I have a 6 yr old Standardbred/Arabian gelding. I have had him since he was 14 months old. No one thought he was worth anything so I bought him for $200. What a steal! I have been offered $1,500 for him, but of course, he's not for sale.
We have an average of 15 horses here on the farm, most are boarded. The problem I have is that everybody seems to like Lightfoot (my horse). He gets more treats than he should have. Recently he has developed an attitude toward everyone. For any one to be able to get their horses out of the pasture, they first have to give him his "fee". I have tried just about everything to get people to stop giving him treats but he will still act the same way even when he doesn't. This seems, to me, to be a "leader of the herd" attitude. Now, how do I get him out of it. Most people think it's funny until they can't get their horses out of the gate.
Even though everyone seems to think this is a cute behavior, it is not. This behavior can with time become dangerous. You may need to have a general meeting with all those that board at your stables, explain that although other horses boarded there are a general concern of everyone who boards, the general care of each horse is the sole responsibility of the individual owner. That out of respect and the comfort and safety for everyone (horses too) that interaction with other boards horse be kept of an absolute minimum. This is a safety issue, not a means to cause unhappiness among your boarders.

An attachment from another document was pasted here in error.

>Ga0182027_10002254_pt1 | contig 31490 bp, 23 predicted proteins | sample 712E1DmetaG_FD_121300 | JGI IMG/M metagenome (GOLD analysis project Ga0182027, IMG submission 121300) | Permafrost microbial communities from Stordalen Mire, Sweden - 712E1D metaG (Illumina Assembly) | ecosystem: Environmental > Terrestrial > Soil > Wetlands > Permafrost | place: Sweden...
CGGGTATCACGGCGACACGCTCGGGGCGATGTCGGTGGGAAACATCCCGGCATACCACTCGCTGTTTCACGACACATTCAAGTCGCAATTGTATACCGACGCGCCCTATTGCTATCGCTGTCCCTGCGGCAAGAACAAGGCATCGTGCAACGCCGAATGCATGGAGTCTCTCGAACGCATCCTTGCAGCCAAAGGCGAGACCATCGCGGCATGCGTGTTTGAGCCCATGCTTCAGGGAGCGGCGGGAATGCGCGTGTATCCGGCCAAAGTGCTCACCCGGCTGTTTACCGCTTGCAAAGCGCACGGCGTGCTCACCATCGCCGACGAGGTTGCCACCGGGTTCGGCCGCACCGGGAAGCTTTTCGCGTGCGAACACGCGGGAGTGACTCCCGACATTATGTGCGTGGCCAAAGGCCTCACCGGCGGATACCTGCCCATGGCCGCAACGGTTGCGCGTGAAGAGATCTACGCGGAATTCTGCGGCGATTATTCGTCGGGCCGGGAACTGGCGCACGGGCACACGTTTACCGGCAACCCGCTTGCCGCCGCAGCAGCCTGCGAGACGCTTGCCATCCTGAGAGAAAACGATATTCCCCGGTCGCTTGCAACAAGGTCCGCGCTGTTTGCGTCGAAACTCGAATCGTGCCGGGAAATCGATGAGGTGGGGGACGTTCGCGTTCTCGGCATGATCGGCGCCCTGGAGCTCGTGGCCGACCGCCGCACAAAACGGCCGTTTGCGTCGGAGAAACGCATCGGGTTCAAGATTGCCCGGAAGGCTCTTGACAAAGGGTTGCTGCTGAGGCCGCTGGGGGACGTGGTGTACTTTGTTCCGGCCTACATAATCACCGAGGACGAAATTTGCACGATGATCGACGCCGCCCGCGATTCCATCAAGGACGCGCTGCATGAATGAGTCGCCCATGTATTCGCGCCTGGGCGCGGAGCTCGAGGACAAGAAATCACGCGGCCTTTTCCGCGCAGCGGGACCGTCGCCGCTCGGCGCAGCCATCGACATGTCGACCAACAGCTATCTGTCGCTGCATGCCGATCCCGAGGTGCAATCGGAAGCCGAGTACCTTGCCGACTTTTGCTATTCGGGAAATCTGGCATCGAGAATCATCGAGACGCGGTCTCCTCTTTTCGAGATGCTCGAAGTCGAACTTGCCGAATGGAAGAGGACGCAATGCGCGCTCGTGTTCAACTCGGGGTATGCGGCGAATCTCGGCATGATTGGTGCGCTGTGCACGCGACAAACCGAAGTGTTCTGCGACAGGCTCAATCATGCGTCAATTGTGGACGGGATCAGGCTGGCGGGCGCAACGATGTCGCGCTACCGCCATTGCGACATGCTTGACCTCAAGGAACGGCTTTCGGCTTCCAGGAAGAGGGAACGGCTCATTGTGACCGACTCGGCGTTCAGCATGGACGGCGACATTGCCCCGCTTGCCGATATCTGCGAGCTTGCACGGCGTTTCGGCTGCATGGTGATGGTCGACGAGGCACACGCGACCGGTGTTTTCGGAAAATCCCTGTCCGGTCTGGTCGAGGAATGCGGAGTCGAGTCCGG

Now as to your horse's behavior, Lightfoot. Because everyone at the farm is involved has helped develop this "cute" behavior, you will probably have to separate your horse from all the others in the pasture. If this is not possible, then you may need to work out a rotation schedule, with everyone. This is a temporary measure, only until you can take Lightfoot through a refresher course of him becoming submissive and you (or any one) have re-established dominance over him. He must be taught that he doesn't lead the human pack, the human pack leads him. Take his treats completely away from him, don't use them anymore. If you find you need to use a treat ... change what you give him, such as: carrots pieces for apple slices.
You are correct in stating that he acts as "the lead of the herd." It must stop, he must respect the others space and movement and you as his owner owe it to him to reinstall it in him. Give yourself and the other boarders peace of mind. Start today!
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